RIO GRANDE COUNTY- This summer Rio Grande County along with all Colorado counties, received Coronavirus Relief Fund (CVRF) funding from the state and is working to allocate the funding to municipalities within the county. In a county meeting in July, the county was named the fiscal agent for the funding by all municipalities in Rio Grande County.
Town representatives from Center, Monte Vista, Del Norte and South Fork all attended the meeting and agreed that it was in the best interest of the municipalities to have the county represent them as the fiscal agent for the COVID Relief Funding, CVRF and who would compile the list of needs from each municipality to submit to the Department of Local Affairs (DOLA) for reimbursement.
“This has been a very difficult road to navigate. The guidelines provided through the state are hard to understand and we, as the fiscal agents for the funding just want to be sure that not only are the needs of all municipalities and businesses met, but that we don’t end up having to repay something we can’t afford,” said Rio Grande Commissioner Chairman John Noffsker.
The county has been receiving expense lists from each municipality and from Rio Grande Hospital detailing the expenses that were directly related directly related to COVID-19 expenses and are actively working with each entity to determine what qualifies for the funding reimbursement. “We have to be very cautious of what we submit to DOLA for reimbursement. If we issue the funding from the county’s general fund and then find out that it did not qualify for reimbursement or did not meet the state guidelines, then we are fiscally responsible for that funding,” explained Noffsker.
The County was issued $960,000 to use for COVID-19 related expenses but the guidelines require the reimbursements to be for things that have capital longevity longer than a year. “For example, I was in recent conversations with Rio Grande Hospital which is dealing with the shortage of COVID-19 rapid tests. We could purchase those tests with this funding if it weren’t for the shortage. We could also purchase Personal Protective Equipment, but they are not in need of additional PPE at this time,” said Noffsker.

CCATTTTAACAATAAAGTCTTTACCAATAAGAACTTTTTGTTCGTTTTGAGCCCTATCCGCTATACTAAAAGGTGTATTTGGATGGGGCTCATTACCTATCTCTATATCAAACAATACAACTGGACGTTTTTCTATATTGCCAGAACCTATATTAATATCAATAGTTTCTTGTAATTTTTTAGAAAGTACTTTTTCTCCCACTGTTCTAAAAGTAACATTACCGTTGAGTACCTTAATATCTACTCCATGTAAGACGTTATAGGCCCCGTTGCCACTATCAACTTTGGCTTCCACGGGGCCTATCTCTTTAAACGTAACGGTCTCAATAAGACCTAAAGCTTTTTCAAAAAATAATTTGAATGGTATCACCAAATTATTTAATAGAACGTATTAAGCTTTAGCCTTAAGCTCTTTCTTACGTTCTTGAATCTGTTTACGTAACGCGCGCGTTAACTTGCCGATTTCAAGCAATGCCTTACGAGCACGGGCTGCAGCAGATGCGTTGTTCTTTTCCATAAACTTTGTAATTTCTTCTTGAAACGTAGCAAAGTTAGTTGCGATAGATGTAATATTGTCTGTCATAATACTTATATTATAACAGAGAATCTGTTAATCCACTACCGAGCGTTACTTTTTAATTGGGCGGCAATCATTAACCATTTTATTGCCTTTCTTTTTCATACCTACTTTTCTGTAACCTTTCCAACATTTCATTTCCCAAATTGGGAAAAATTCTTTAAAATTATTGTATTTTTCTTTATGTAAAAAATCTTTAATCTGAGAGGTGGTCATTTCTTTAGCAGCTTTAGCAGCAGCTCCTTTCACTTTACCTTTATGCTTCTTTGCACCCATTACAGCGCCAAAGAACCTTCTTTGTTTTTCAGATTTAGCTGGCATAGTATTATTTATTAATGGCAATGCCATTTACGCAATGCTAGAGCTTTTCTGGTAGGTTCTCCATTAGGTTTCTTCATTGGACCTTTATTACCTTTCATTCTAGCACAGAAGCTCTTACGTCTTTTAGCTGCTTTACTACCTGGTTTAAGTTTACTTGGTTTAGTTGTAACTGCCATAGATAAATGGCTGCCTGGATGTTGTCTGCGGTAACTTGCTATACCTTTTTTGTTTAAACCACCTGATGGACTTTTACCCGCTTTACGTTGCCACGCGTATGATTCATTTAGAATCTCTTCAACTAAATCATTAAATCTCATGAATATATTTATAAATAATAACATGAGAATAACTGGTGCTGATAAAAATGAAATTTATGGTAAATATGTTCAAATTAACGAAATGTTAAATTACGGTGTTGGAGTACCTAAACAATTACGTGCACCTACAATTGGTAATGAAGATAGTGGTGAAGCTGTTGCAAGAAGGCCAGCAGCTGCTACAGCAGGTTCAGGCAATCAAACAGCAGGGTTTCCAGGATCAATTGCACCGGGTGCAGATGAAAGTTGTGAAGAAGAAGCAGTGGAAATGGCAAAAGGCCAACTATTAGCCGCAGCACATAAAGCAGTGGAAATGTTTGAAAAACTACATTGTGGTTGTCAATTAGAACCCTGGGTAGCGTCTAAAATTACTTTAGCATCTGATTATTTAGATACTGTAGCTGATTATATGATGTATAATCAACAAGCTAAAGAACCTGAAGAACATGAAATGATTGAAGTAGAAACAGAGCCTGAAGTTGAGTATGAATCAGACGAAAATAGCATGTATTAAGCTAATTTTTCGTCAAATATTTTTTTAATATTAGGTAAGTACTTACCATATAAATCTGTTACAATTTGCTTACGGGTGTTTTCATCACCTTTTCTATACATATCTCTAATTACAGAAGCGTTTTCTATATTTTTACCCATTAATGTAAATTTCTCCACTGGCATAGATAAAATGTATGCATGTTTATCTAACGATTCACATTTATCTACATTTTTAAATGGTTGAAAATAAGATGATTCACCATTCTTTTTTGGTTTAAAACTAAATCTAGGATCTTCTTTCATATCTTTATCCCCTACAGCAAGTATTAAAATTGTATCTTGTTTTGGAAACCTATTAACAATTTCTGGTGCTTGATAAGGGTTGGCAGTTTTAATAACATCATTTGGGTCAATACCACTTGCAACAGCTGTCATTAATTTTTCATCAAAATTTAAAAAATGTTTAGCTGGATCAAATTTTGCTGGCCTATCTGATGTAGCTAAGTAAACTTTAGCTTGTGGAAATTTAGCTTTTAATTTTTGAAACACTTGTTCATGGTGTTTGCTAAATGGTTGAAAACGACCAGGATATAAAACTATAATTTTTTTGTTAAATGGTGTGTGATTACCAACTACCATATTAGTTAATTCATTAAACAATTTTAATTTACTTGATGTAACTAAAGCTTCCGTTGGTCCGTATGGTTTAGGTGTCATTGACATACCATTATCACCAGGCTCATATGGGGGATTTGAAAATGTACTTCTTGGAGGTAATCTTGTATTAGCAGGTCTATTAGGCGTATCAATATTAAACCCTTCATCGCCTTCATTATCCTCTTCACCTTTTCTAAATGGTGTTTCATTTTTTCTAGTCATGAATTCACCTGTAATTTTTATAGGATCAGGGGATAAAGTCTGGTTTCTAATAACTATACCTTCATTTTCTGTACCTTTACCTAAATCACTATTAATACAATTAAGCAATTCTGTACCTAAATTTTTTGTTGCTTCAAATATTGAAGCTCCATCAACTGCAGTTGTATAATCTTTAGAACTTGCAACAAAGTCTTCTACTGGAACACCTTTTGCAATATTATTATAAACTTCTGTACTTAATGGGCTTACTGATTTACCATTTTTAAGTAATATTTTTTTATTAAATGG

Other expenses that could meet the guidelines are anything the municipalities had to create in order to deal with the COVID-19 pandemic. “For instance, the county had to create a position to deal with the COVID response. This position could potentially be approved for reimbursement, but it is not particularly clear whether it would be or not. We are just trying to be diligent in how we spend the money while also trying to make sure our community needs are met.”
Noffsker stated that the county is currently compiling a spreadsheet that consists of the data they are receiving from each municipality and will be making decisions on what to submit to DOLA in upcoming weeks. The county has until Dec. 30 to allocate the funding. “From what we have heard from other Colorado counties, some of them are scared to spend the funding for fear of having to pay it back. We are trying to weed through the information provided to us by the guidelines from the state and will do the best we can to get this funding where it needs to go. If we don’t spend it, it gets sent back to the state and we will have to see what happens from there.”